A few words about the Five Whys

Following this piece on FastCo Design about getting to the root of a problem, I thought I’d share a little experience of using the ‘Five Whys’ technique in the field, plus a few observations I’ve made on its use for user research for the web.

For those unfamiliar with it, the Five Whys involves posing an initial query (e.g. “Why is online booking so difficult on this site?”), asking participants for a top-level response, then gradually peeling back the layers of their insight by successively asking what makes their previous answer true. This is repeated until five answers have been offered, with five seen as the optimum number of levels.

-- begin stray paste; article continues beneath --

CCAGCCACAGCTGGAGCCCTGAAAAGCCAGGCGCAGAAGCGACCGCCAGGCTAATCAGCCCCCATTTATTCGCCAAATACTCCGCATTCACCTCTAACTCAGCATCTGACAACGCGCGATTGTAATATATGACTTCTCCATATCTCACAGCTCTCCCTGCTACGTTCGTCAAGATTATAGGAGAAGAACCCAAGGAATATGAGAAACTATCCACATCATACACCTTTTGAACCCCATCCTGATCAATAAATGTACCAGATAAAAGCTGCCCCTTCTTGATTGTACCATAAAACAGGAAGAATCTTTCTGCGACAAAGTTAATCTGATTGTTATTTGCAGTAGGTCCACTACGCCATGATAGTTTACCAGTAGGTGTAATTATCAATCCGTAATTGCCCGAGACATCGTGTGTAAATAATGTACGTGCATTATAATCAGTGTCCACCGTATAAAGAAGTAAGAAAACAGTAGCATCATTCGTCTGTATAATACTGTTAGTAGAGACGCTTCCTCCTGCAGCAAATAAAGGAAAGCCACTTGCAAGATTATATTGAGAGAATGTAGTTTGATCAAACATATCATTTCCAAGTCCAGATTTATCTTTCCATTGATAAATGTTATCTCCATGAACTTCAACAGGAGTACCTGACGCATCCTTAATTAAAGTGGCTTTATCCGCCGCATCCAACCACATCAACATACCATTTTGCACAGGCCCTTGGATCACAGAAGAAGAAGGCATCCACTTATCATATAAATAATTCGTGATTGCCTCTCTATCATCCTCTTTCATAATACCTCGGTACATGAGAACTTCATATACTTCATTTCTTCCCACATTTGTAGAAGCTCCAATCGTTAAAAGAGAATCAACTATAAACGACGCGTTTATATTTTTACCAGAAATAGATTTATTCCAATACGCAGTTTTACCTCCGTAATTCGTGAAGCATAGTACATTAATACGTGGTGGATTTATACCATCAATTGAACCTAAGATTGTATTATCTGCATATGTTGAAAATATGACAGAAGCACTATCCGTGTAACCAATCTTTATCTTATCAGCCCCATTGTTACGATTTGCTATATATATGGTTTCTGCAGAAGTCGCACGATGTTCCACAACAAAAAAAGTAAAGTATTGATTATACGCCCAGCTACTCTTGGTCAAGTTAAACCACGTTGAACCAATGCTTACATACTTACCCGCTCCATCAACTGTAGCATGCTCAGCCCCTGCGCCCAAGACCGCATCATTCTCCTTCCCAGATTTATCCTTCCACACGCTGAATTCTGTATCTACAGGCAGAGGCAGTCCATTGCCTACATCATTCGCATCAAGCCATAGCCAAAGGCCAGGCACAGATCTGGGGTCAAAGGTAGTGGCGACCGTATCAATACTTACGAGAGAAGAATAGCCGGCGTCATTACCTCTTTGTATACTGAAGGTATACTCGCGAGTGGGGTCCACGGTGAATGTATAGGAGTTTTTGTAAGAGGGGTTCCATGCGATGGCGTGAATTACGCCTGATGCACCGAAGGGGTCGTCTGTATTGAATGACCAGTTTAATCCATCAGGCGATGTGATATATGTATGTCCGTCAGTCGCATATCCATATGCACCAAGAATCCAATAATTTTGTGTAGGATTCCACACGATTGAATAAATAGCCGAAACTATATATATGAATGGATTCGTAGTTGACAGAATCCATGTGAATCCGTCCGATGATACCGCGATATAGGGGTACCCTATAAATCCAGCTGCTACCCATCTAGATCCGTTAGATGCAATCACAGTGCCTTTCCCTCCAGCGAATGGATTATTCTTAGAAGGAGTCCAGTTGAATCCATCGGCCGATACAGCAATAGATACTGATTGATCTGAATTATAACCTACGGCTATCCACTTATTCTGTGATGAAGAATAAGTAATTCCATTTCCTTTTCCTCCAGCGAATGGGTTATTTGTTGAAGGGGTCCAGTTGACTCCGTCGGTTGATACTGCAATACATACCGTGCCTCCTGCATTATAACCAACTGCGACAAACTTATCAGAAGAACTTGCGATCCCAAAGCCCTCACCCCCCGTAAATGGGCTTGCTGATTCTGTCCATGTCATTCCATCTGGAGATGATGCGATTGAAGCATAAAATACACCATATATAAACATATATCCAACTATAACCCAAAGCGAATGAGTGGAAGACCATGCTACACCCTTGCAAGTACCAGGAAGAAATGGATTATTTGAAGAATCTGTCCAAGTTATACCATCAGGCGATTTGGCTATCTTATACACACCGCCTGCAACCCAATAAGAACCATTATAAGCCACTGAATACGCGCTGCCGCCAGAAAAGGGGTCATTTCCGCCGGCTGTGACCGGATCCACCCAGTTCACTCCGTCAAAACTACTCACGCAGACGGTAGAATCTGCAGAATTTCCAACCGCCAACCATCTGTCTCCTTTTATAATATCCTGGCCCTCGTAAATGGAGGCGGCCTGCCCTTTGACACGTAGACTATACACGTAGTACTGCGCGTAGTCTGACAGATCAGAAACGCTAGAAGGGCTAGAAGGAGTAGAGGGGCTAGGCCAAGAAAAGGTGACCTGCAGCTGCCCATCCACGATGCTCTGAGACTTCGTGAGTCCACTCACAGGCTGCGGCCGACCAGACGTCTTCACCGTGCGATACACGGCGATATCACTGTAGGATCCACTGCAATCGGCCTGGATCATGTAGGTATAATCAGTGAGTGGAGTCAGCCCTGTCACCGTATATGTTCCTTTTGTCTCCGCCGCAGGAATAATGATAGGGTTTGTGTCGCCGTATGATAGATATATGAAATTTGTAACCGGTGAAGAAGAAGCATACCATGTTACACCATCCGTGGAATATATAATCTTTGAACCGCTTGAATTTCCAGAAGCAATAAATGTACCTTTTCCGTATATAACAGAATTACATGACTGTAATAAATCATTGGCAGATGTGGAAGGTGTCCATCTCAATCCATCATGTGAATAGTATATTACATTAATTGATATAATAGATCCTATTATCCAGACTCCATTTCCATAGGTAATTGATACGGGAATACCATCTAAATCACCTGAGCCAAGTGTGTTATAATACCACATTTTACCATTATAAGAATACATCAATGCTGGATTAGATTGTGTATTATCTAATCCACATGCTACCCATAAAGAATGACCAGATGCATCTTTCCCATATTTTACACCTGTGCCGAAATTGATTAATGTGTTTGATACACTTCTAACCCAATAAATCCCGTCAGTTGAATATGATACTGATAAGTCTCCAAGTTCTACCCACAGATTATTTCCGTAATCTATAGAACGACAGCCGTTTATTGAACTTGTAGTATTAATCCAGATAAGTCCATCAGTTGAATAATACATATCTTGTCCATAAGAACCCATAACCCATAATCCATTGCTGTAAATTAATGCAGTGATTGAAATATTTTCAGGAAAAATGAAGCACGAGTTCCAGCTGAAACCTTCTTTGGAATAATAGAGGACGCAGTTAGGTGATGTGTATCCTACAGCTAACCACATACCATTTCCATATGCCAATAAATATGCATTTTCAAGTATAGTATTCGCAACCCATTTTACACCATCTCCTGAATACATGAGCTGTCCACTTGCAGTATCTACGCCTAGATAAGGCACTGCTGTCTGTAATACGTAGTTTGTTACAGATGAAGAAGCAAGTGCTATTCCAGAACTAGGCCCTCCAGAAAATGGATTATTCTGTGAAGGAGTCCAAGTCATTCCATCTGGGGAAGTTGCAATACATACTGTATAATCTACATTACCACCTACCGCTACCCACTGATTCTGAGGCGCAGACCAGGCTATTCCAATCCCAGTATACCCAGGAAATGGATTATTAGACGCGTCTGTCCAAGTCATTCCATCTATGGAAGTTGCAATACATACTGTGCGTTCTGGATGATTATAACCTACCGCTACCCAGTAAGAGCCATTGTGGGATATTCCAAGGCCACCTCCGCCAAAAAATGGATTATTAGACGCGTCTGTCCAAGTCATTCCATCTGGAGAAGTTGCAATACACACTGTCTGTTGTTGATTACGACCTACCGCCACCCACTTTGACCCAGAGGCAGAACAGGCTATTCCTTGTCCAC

Firstly, it is a great technique. Hours could be spent in discussion with users or stakeholders resulting in only a fraction of the information yield that this provides. When it flows well you will uncover hugely useful insights into underlying problems that could only come from those closest to the issues. When it doesn’t flow so well, you may be left with one of those activities that feels like a step too far, when you could really be pushing on with focusing on the salient issues. The common issues I have encountered using the technique in practice are:

The problem is obvious to participants – in this case, a problem can be so apparent that everyone nails the problem within just one or two steps. This can lead to some uncomfortable forced extrapolation as participants attempt to reword what is essentially the same point

The problem is obvious to you – as with all research, check your own preconceptions at the door, and listen. Your ideas about what the real issues might can blind you to the smaller details that might be hugely significant.